Index of Species Information

SPECIES:  Quercus lyrata


Introductory

SPECIES: Quercus lyrata
AUTHORSHIP AND CITATION : Sullivan, Janet. Quercus lyrata. 1993. In: Fire Effects Information System, [Online]. U.S. Department of Agriculture, Forest Service, Rocky Mountain Research Station, Fire Sciences Laboratory (Producer). Available: http://www.fs.fed.us/database/feis/ [].

ABBREVIATION : QUELYR SYNONYMS : NO-ENTRY SCS PLANT CODE : QULY COMMON NAMES : overcup oak swamp post oak swamp white oak water white oak TAXONOMY : The currently accepted scientific name of overcup oak is Quercus lyrata Walt. [18,28]. Two accepted forms are differentiated [7]: Q. l. forma lyrata, with hairy undersurfaces, Q. l. forma viridis Trel., with scattered hairs on leaf undersurfaces. Overcup oak hybridizes with many other oaks in the white oak subgenus (Quercus) including white oak (Q. alba), swamp white oak (Q. bicolor), Durand oak (Q. durandii), bur oak (Q. macrocarpa), swamp chestnut oak (Q. michauxii), post oak (Q. stellata), and live oak (Q. virginiana) [28]. Overcup oak is genetically most similar to post oak, based on electrophoretic evidence [14]. LIFE FORM : Tree FEDERAL LEGAL STATUS : No special status OTHER STATUS : NO-ENTRY


DISTRIBUTION AND OCCURRENCE

SPECIES: Quercus lyrata
GENERAL DISTRIBUTION : Overcup oak occurs on the Coastal Plain from southern Virginia south to Georgia and northwestern Florida; west to eastern Texas; north in the Mississippi Valley to extreme southeastern Oklahoma, southern Illinois, southwestern Indiana, and western Kentucky. Disjunct populations occur in Delaware, Maryland, central Tennessee, and northern Alabama [27,28]. ECOSYSTEMS : FRES12 Longleaf - slash pine FRES13 Loblolly - shortleaf pine FRES14 Oak - pine FRES15 Oak - hickory FRES16 Oak - gum - cypress FRES17 Elm - ash - cottonwood STATES : AL AR DE FL GA IL IN KY LA MS MO NC OK SC TN TX VA WV BLM PHYSIOGRAPHIC REGIONS : NO-ENTRY KUCHLER PLANT ASSOCIATIONS : K100 Oak - hickory forest K113 Southern floodplain forest SAF COVER TYPES : 14 Northern pin oak 61 River birch - sycamore 62 Silver maple - American elm 63 Cottonwood 65 Pin oak - sweetgum 87 Sweet gum - yellow-poplar 88 Willow oak - water oak - diamondleaf oak 91 Swamp chestnut oak - cherrybark oak 92 Sweetgum - willow oak 93 Sugarberry - American elm - green ash 94 Sycamore - sweetgum - American elm 95 Black willow 96 Overcup oak - water hickory 101 Baldcypress 102 Baldcypress - tupelo 103 Water tupelo - swamp tupelo 104 Sweetbay - swamp tupelo - redbay SRM (RANGELAND) COVER TYPES : NO-ENTRY HABITAT TYPES AND PLANT COMMUNITIES : Overcup oak is dominant in only one described cover type, overcup oak/water hickory (Carya aquatica) [8]. This cover type extended over 1,241,250 acres (496,500 ha) of the lower Mississippi Valley in 1990. It was the most floristically diverse of the wet-site cover types, with five species making up 60 percent of the basal area [30]. Tree associates not mentioned previously include laurel oak (Q. laurifolia), American elm (Ulmus americana), cedar elm (U. crassifolia), water locust (Gleditsia aquatica), common persimmon (Diospyros virginiana), hawthorn (Crataegus spp.), planer-tree (Planera aquatica), and red maple (Acer rubrum). Shrub associates include swamp-privet (Forestiera acuminata), roughleaf dogwood (Cornus drummondii), swamp dogwood (C. stricta), and common buttonbush (Cephalanthus occidentalis) [12,39].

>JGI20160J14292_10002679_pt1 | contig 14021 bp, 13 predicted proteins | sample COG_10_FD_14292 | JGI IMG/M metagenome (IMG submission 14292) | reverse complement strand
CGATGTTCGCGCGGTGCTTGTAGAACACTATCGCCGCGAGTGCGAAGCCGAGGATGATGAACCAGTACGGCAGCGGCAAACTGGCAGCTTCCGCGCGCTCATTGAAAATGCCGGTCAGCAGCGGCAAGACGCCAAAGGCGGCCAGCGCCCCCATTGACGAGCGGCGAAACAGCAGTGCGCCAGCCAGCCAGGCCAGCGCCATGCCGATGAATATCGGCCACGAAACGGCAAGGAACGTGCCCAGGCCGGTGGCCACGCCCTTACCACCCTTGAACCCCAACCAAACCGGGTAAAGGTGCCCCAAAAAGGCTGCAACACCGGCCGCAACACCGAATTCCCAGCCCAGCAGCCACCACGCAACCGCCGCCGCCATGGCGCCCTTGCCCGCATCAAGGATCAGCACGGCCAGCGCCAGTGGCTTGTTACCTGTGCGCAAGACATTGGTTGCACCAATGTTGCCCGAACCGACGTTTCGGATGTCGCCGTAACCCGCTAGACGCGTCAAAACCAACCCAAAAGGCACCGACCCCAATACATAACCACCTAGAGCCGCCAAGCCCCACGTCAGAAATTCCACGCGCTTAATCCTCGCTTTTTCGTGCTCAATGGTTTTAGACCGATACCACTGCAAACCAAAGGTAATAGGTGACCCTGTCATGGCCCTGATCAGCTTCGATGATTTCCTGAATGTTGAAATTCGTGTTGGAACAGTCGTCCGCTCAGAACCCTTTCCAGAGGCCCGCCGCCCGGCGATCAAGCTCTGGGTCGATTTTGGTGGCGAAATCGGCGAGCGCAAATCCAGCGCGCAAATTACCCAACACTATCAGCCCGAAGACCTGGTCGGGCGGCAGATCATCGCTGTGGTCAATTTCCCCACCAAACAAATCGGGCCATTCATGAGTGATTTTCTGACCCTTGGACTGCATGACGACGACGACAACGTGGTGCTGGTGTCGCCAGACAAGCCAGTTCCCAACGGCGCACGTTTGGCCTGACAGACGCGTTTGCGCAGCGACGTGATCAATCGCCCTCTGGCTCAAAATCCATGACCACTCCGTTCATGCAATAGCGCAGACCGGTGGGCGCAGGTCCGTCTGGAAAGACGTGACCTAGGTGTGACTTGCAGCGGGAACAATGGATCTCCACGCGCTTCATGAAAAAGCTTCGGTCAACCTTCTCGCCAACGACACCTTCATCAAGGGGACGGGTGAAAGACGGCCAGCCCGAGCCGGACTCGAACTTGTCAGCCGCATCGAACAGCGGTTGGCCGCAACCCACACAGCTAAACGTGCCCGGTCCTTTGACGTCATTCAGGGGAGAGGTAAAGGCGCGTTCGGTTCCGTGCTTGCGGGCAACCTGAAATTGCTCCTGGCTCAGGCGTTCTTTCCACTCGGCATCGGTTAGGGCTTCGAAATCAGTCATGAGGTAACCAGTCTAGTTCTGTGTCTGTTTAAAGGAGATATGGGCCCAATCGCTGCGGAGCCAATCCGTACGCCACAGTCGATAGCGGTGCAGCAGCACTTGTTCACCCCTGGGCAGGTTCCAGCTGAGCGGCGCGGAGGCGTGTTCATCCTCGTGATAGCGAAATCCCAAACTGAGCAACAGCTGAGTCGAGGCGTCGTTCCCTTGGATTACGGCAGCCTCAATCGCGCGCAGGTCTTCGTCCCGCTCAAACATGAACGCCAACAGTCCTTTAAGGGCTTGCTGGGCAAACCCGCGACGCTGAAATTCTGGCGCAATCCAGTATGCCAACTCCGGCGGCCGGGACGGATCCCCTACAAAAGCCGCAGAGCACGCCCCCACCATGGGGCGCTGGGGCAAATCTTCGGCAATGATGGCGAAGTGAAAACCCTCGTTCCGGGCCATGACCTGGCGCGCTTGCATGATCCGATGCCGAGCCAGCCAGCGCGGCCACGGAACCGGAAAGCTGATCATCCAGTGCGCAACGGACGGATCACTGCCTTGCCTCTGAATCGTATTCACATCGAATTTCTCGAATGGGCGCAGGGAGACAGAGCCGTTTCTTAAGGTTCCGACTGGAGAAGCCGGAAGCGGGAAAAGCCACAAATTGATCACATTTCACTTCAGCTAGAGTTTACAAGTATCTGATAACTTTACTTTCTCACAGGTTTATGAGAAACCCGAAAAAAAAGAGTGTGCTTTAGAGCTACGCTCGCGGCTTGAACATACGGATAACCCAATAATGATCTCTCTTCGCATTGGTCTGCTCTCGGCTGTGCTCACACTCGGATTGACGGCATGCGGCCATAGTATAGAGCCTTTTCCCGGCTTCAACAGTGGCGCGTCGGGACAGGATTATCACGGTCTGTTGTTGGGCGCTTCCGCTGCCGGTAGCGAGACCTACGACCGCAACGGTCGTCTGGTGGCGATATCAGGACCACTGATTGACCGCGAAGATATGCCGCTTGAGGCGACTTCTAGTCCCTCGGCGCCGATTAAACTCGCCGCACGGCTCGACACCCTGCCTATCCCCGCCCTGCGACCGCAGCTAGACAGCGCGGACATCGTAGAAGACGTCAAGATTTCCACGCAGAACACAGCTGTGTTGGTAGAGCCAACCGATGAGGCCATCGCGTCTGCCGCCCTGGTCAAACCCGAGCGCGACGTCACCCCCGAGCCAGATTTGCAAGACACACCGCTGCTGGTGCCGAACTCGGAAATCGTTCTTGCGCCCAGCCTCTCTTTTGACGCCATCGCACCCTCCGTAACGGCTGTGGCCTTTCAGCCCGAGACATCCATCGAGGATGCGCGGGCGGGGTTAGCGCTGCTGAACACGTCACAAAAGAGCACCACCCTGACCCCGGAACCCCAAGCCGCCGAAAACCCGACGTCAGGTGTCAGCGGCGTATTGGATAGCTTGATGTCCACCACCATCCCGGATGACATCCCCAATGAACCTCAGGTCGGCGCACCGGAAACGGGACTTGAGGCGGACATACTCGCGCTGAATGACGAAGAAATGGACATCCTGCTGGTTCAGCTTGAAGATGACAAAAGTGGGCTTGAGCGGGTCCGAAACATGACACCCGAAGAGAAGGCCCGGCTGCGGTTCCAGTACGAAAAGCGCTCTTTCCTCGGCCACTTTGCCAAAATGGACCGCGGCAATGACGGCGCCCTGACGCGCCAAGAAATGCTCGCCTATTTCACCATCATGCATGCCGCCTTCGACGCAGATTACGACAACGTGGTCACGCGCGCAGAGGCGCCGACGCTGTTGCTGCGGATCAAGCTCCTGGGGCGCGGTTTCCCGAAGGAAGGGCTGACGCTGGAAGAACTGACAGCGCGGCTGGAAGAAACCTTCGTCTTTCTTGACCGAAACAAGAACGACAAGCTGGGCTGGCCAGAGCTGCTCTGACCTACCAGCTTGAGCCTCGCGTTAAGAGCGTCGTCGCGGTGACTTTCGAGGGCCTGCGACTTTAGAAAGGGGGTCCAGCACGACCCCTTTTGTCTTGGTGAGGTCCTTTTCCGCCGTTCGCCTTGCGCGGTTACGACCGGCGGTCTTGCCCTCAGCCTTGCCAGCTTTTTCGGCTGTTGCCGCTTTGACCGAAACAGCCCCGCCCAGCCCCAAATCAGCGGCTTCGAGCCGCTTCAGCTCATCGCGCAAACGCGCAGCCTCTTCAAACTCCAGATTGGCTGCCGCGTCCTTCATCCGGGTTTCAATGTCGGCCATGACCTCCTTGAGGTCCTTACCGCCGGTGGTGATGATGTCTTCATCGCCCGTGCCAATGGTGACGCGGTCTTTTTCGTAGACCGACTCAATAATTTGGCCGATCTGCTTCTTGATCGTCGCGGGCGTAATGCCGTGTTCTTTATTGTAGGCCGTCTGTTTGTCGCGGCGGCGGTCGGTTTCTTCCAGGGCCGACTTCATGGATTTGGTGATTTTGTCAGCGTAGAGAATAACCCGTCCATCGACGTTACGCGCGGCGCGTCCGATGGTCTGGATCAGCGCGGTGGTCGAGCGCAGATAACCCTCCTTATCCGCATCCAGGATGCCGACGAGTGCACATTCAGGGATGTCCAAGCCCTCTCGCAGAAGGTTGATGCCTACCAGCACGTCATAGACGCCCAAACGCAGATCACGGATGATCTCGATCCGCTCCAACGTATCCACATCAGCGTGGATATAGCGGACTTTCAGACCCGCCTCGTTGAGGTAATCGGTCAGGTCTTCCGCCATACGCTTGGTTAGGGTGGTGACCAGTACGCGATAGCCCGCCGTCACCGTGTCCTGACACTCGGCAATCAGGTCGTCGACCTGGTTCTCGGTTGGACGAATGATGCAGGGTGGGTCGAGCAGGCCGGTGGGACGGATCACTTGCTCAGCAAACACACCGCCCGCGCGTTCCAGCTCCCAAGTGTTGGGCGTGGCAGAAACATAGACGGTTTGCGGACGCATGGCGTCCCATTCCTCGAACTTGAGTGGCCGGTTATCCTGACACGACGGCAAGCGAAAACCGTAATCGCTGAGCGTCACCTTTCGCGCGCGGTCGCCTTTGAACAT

MANAGEMENT CONSIDERATIONS

SPECIES: Quercus lyrata
WOOD PRODUCTS VALUE : Overcup oak wood is used for lumber and cooperage. It is of low quality when compared to the wood of other white oaks [39]. IMPORTANCE TO LIVESTOCK AND WILDLIFE : Ducks, wild turkeys, squirrels, and white-tailed deer eat overcup oak acorns [18]. The large size of overcup oak acorns renders them less suitable for duck food than other acorns [6]. Overcup oaks are planted to improve wildlife habitat [39]. PALATABILITY : Overcup oak acorns are low in palatability to fox squirrels when compared to other acorns [33]. NUTRITIONAL VALUE : NO-ENTRY COVER VALUE : NO-ENTRY VALUE FOR REHABILITATION OF DISTURBED SITES : NO-ENTRY OTHER USES AND VALUES : Overcup oak is planted as an ornamental [39]. Acorns of most oak species have been used as food by humans. The bark of oak trees has been used to make dyes, and for tannin extraction [23]. OTHER MANAGEMENT CONSIDERATIONS : Overcup oak is susceptible to heart rots after injuries, particularly by fire [39]. Overcup oak is favored by clearcutting or group cutting on poorly drained soils; it may be the only commercial species that grows well on wet bottomland sites [11]. In Missouri, the removal of more desirable species such as pin oak (Quercus palustris) may increase the proportion of overcup oak. High early summer temperatures significantly reduce overcup oak growth. Soil moisture is not a limiting factor on floodplain sites; soil is apparently moist enough for growth even in dry years [38]. Flooding from February to July is beneficial to timber-sized overcup oak trees, but not other size classes [16]. Natural reforestation of bottomland oldfields now favors tree species that tolerate dry soils because a large proportion of formerly wet sites are subject to flood control. Since overcup oak is dependent on overflow or floodwaters for seed dispersal, it has to be planted on these sites if its presence is desired [32]. Post harvest site preparation for regeneration of overcup oak/water hickory stands on low, flat sites or sloughs resulted in good numbers of new overcup oak seedlings, regardless of treatment. The treatments included 1) injecting all residual stems with herbicides, 2) leaving residual basal area of desirables uninjected and injecting the remainder with herbicide, or 3) shearing the entire site with a "V"-blade tractor [20]. Nuttall oak (Q. nuttallii) is often used to replace overcup oak on sites that have reduced flooding or stream flows [22]. Stream channelization projects result in sites of varying stability over time. Overcup oak is only associated with channelized sites that are relatively stable [19]. The inconsistency of stump sprouting makes this an unreliable source of new stems for stand regeneration [39].